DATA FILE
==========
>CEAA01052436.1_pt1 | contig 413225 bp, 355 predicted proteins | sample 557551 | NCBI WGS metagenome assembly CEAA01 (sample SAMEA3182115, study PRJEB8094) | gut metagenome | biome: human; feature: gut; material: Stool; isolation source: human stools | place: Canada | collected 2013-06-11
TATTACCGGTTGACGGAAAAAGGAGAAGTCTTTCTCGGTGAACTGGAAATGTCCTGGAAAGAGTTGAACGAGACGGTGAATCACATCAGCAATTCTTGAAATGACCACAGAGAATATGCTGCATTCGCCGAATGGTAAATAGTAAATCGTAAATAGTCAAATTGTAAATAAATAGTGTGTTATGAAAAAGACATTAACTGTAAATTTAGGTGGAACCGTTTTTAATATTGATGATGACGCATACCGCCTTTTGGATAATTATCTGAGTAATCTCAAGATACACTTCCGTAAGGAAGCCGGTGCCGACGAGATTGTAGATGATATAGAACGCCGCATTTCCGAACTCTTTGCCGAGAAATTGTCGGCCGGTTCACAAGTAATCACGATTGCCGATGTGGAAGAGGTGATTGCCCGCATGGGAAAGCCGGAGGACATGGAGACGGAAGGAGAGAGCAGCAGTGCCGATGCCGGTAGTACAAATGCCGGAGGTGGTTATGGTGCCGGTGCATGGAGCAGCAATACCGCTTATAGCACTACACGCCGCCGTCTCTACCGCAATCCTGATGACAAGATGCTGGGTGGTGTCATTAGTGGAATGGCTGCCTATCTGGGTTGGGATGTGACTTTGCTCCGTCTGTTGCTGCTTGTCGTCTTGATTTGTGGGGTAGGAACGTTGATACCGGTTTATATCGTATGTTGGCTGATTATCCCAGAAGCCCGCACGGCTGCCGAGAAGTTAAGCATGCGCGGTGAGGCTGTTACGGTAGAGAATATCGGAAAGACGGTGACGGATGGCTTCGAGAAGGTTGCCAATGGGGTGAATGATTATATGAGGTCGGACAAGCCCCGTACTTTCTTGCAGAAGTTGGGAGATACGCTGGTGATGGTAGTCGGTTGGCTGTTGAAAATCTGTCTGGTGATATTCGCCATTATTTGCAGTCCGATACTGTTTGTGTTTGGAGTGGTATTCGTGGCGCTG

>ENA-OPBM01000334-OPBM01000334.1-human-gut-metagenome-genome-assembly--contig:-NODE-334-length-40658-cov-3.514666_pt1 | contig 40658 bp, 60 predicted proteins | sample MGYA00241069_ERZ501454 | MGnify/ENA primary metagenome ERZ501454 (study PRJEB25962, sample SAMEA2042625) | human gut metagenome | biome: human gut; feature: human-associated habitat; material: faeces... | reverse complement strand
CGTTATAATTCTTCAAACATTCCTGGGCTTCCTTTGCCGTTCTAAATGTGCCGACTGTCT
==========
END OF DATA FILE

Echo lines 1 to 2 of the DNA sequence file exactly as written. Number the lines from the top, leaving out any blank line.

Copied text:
>CEAA01052436.1_pt1 | contig 413225 bp, 355 predicted proteins | sample 557551 | NCBI WGS metagenome assembly CEAA01 (sample SAMEA3182115, study PRJEB8094) | gut metagenome | biome: human; feature: gut; material: Stool; isolation source: human stools | place: Canada | collected 2013-06-11
TATTACCGGTTGACGGAAAAAGGAGAAGTCTTTCTCGGTGAACTGGAAATGTCCTGGAAAGAGTTGAACGAGACGGTGAATCACATCAGCAATTCTTGAAATGACCACAGAGAATATGCTGCATTCGCCGAATGGTAAATAGTAAATCGTAAATAGTCAAATTGTAAATAAATAGTGTGTTATGAAAAAGACATTAACTGTAAATTTAGGTGGAACCGTTTTTAATATTGATGATGACGCATACCGCCTTTTGGATAATTATCTGAGTAATCTCAAGATACACTTCCGTAAGGAAGCCGGTGCCGACGAGATTGTAGATGATATAGAACGCCGCATTTCCGAACTCTTTGCCGAGAAATTGTCGGCCGGTTCACAAGTAATCACGATTGCCGATGTGGAAGAGGTGATTGCCCGCATGGGAAAGCCGGAGGACATGGAGACGGAAGGAGAGAGCAGCAGTGCCGATGCCGGTAGTACAAATGCCGGAGGTGGTTATGGTGCCGGTGCATGGAGCAGCAATACCGCTTATAGCACTACACGCCGCCGTCTCTACCGCAATCCTGATGACAAGATGCTGGGTGGTGTCATTAGTGGAATGGCTGCCTATCTGGGTTGGGATGTGACTTTGCTCCGTCTGTTGCTGCTTGTCGTCTTGATTTGTGGGGTAGGAACGTTGATACCGGTTTATATCGTATGTTGGCTGATTATCCCAGAAGCCCGCACGGCTGCCGAGAAGTTAAGCATGCGCGGTGAGGCTGTTACGGTAGAGAATATCGGAAAGACGGTGACGGATGGCTTCGAGAAGGTTGCCAATGGGGTGAATGATTATATGAGGTCGGACAAGCCCCGTACTTTCTTGCAGAAGTTGGGAGATACGCTGGTGATGGTAGTCGGTTGGCTGTTGAAAATCTGTCTGGTGATATTCGCCATTATTTGCAGTCCGATACTGTTTGTGTTTGGAGTGGTATTCGTGGCGCTG